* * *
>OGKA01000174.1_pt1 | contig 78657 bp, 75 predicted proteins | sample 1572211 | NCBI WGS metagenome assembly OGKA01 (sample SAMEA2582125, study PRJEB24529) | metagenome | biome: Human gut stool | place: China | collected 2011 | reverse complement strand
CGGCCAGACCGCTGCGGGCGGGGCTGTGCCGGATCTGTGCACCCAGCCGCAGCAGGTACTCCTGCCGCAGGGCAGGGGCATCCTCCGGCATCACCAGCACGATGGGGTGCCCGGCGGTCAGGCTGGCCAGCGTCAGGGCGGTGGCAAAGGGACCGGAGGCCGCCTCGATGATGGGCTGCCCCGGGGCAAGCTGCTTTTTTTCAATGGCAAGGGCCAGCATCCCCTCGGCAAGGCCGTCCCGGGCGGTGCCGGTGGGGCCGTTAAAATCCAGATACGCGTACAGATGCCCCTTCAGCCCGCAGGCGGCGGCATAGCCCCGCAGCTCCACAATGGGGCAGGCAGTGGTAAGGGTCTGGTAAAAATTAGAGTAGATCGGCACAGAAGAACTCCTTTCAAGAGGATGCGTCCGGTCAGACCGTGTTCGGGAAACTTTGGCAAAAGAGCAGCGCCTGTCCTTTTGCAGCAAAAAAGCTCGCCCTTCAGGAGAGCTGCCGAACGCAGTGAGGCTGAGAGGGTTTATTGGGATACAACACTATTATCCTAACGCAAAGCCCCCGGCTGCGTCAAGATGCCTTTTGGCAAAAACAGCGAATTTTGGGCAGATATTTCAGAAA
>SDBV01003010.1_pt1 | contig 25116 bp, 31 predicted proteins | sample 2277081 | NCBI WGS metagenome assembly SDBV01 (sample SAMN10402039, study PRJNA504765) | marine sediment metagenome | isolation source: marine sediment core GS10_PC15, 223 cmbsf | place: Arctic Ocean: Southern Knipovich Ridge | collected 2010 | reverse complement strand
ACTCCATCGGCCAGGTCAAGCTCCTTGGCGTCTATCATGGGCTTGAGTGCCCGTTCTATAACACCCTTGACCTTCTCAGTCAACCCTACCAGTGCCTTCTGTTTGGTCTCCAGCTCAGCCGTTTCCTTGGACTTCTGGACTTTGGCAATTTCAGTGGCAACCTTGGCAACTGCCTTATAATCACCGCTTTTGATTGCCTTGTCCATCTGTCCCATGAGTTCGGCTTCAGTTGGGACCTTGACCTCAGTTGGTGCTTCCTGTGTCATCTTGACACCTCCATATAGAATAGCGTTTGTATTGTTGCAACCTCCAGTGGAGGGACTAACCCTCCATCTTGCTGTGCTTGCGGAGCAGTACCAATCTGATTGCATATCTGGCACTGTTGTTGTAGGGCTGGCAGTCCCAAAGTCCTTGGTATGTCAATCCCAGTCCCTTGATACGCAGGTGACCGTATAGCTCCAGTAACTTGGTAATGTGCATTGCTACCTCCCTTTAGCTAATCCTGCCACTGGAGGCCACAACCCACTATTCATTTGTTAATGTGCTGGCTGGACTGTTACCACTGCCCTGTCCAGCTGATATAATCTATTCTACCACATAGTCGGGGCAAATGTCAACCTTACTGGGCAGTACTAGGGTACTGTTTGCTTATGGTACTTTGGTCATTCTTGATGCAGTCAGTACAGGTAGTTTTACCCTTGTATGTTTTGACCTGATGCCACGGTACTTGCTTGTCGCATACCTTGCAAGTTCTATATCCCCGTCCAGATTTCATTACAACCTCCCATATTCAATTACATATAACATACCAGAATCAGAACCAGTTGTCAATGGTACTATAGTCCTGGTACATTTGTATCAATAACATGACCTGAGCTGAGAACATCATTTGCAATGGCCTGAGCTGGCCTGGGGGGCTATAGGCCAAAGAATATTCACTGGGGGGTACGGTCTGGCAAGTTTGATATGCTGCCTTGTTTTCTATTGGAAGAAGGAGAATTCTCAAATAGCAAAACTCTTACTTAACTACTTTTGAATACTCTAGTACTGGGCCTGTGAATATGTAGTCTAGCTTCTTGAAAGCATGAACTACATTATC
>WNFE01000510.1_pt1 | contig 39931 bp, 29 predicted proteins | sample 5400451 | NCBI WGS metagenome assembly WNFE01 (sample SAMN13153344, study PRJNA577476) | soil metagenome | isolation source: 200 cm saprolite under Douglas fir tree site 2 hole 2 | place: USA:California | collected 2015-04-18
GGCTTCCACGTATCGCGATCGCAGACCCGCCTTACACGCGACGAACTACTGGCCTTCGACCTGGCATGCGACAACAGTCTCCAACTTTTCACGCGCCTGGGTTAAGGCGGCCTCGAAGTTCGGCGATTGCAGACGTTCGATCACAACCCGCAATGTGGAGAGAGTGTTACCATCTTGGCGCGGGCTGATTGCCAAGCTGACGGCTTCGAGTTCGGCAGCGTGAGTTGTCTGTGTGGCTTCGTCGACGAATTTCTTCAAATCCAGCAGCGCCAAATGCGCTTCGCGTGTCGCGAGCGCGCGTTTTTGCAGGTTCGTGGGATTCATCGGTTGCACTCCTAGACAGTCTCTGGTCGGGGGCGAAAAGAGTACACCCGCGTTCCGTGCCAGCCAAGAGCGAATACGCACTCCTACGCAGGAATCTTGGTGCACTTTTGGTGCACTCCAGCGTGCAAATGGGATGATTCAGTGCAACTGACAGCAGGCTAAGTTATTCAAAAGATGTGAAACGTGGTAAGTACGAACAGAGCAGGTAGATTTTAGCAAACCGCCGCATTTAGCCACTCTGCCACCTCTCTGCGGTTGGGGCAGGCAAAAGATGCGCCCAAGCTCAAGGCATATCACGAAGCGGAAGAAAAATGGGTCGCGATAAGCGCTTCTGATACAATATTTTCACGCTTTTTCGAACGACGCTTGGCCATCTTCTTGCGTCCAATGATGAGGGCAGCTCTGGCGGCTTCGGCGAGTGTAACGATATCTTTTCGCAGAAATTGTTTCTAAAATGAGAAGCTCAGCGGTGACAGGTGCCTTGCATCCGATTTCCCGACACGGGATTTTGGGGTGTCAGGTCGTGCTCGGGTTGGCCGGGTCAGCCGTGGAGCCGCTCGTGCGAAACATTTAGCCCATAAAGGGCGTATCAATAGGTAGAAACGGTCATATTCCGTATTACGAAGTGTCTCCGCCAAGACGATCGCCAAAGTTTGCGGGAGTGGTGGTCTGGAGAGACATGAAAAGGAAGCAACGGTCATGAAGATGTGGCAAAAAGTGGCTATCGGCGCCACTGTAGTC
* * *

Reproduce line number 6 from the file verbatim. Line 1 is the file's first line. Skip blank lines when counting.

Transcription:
GGCTTCCACGTATCGCGATCGCAGACCCGCCTTACACGCGACGAACTACTGGCCTTCGACCTGGCATGCGACAACAGTCTCCAACTTTTCACGCGCCTGGGTTAAGGCGGCCTCGAAGTTCGGCGATTGCAGACGTTCGATCACAACCCGCAATGTGGAGAGAGTGTTACCATCTTGGCGCGGGCTGATTGCCAAGCTGACGGCTTCGAGTTCGGCAGCGTGAGTTGTCTGTGTGGCTTCGTCGACGAATTTCTTCAAATCCAGCAGCGCCAAATGCGCTTCGCGTGTCGCGAGCGCGCGTTTTTGCAGGTTCGTGGGATTCATCGGTTGCACTCCTAGACAGTCTCTGGTCGGGGGCGAAAAGAGTACACCCGCGTTCCGTGCCAGCCAAGAGCGAATACGCACTCCTACGCAGGAATCTTGGTGCACTTTTGGTGCACTCCAGCGTGCAAATGGGATGATTCAGTGCAACTGACAGCAGGCTAAGTTATTCAAAAGATGTGAAACGTGGTAAGTACGAACAGAGCAGGTAGATTTTAGCAAACCGCCGCATTTAGCCACTCTGCCACCTCTCTGCGGTTGGGGCAGGCAAAAGATGCGCCCAAGCTCAAGGCATATCACGAAGCGGAAGAAAAATGGGTCGCGATAAGCGCTTCTGATACAATATTTTCACGCTTTTTCGAACGACGCTTGGCCATCTTCTTGCGTCCAATGATGAGGGCAGCTCTGGCGGCTTCGGCGAGTGTAACGATATCTTTTCGCAGAAATTGTTTCTAAAATGAGAAGCTCAGCGGTGACAGGTGCCTTGCATCCGATTTCCCGACACGGGATTTTGGGGTGTCAGGTCGTGCTCGGGTTGGCCGGGTCAGCCGTGGAGCCGCTCGTGCGAAACATTTAGCCCATAAAGGGCGTATCAATAGGTAGAAACGGTCATATTCCGTATTACGAAGTGTCTCCGCCAAGACGATCGCCAAAGTTTGCGGGAGTGGTGGTCTGGAGAGACATGAAAAGGAAGCAACGGTCATGAAGATGTGGCAAAAAGTGGCTATCGGCGCCACTGTAGTC